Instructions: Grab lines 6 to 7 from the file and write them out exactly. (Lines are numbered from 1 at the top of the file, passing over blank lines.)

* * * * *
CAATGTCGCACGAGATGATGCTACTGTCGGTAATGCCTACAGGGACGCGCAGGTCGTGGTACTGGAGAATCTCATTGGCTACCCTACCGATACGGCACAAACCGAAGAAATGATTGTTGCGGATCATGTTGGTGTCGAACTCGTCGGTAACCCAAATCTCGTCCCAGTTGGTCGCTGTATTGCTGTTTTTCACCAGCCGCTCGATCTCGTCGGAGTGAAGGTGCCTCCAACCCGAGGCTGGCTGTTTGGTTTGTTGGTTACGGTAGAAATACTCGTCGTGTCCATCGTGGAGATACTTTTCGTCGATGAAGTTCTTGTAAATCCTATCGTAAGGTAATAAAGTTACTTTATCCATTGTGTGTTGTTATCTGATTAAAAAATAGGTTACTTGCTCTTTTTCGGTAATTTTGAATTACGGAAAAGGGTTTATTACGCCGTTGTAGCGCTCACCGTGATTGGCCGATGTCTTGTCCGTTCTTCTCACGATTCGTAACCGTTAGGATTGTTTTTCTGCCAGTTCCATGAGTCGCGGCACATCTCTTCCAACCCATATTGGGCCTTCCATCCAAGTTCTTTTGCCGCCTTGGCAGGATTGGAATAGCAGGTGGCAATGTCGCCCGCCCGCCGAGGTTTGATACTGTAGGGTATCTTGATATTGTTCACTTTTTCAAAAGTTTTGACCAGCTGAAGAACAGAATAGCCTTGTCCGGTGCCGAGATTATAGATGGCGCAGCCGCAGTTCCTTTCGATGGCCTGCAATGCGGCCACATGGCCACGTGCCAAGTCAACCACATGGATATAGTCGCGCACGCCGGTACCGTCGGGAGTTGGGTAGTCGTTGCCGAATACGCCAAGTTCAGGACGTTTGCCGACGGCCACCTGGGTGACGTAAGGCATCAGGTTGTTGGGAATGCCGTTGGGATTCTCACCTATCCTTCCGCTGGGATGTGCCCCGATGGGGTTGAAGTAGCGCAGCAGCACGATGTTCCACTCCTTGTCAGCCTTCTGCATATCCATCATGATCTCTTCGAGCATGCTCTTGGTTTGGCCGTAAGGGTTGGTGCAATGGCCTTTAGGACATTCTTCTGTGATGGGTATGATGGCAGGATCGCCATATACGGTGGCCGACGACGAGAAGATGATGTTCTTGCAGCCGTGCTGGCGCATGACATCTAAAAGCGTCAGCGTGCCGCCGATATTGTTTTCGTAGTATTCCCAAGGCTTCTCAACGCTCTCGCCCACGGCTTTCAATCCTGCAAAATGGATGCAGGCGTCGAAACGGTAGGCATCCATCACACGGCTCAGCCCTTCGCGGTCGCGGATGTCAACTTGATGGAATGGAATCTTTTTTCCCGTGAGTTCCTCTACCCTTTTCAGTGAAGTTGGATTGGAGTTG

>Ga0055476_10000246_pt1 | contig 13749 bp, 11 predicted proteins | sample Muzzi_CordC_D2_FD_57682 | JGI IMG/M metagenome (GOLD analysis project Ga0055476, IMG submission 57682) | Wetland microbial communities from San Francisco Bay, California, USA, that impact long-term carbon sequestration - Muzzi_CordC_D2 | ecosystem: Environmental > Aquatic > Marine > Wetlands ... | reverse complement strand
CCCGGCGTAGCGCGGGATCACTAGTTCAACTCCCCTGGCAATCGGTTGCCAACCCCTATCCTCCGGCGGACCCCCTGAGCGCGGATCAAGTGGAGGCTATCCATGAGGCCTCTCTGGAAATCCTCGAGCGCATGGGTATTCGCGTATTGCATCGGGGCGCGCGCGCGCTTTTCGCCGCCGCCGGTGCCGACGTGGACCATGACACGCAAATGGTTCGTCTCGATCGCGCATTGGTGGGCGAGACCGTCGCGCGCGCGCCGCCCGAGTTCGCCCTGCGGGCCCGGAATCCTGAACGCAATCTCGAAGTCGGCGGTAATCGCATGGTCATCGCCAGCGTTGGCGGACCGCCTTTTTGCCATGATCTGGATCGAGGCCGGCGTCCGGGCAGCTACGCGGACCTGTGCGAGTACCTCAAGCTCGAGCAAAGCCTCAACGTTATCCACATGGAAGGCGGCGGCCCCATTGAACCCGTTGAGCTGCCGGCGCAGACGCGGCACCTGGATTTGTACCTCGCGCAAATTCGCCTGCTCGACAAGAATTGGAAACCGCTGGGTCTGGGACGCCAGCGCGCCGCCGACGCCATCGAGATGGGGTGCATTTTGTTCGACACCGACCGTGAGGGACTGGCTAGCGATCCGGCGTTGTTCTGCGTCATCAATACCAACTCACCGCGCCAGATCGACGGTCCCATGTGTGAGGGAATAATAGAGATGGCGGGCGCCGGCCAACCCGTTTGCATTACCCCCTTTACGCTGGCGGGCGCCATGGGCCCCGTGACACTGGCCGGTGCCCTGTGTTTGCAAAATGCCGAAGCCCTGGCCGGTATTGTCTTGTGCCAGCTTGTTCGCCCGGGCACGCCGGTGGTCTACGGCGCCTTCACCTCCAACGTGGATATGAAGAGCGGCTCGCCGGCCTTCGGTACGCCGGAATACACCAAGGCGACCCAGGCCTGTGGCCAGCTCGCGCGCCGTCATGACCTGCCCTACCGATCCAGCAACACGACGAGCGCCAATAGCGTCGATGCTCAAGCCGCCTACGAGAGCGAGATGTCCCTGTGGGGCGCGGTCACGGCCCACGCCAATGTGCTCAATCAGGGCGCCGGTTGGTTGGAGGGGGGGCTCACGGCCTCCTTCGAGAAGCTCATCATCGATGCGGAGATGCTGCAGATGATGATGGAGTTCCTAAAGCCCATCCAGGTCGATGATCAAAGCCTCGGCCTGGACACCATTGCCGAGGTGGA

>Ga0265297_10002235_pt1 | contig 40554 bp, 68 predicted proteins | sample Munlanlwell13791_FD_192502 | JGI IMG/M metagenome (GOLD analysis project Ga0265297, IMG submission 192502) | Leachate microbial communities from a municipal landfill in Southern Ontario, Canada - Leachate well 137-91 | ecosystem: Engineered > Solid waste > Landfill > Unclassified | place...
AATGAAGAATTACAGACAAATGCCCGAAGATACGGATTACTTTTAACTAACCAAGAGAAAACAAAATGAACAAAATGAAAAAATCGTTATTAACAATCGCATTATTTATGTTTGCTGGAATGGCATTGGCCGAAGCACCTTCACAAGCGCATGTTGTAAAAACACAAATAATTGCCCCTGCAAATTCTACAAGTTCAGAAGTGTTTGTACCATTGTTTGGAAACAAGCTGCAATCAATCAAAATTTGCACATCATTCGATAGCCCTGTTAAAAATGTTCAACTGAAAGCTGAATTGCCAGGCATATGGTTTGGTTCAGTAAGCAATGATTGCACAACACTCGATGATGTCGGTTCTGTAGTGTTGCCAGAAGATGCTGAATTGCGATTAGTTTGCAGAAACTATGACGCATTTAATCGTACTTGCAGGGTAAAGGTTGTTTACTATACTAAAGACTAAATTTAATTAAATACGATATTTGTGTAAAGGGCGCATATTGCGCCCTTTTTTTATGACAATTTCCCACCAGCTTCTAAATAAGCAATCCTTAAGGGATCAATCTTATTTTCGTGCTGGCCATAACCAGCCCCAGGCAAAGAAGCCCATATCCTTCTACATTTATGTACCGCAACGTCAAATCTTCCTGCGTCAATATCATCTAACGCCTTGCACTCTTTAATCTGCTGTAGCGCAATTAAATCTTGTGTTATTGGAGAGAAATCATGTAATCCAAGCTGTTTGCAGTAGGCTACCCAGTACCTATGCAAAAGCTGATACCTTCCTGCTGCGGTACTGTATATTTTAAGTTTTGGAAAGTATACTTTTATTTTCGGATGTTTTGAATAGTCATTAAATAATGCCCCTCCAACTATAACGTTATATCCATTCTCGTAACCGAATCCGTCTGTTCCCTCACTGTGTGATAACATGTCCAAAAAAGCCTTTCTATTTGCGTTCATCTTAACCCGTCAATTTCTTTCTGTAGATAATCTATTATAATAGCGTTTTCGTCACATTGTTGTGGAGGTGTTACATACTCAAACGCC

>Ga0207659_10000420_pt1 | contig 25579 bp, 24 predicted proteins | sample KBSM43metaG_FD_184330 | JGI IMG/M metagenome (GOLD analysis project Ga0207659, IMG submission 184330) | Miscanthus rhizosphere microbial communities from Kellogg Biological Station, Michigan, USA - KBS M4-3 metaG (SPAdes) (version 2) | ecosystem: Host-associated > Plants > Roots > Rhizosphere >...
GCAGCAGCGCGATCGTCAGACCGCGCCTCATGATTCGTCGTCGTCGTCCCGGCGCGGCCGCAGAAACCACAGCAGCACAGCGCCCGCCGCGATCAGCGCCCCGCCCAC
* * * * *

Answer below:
>Ga0207659_10000420_pt1 | contig 25579 bp, 24 predicted proteins | sample KBSM43metaG_FD_184330 | JGI IMG/M metagenome (GOLD analysis project Ga0207659, IMG submission 184330) | Miscanthus rhizosphere microbial communities from Kellogg Biological Station, Michigan, USA - KBS M4-3 metaG (SPAdes) (version 2) | ecosystem: Host-associated > Plants > Roots > Rhizosphere >...
GCAGCAGCGCGATCGTCAGACCGCGCCTCATGATTCGTCGTCGTCGTCCCGGCGCGGCCGCAGAAACCACAGCAGCACAGCGCCCGCCGCGATCAGCGCCCCGCCCAC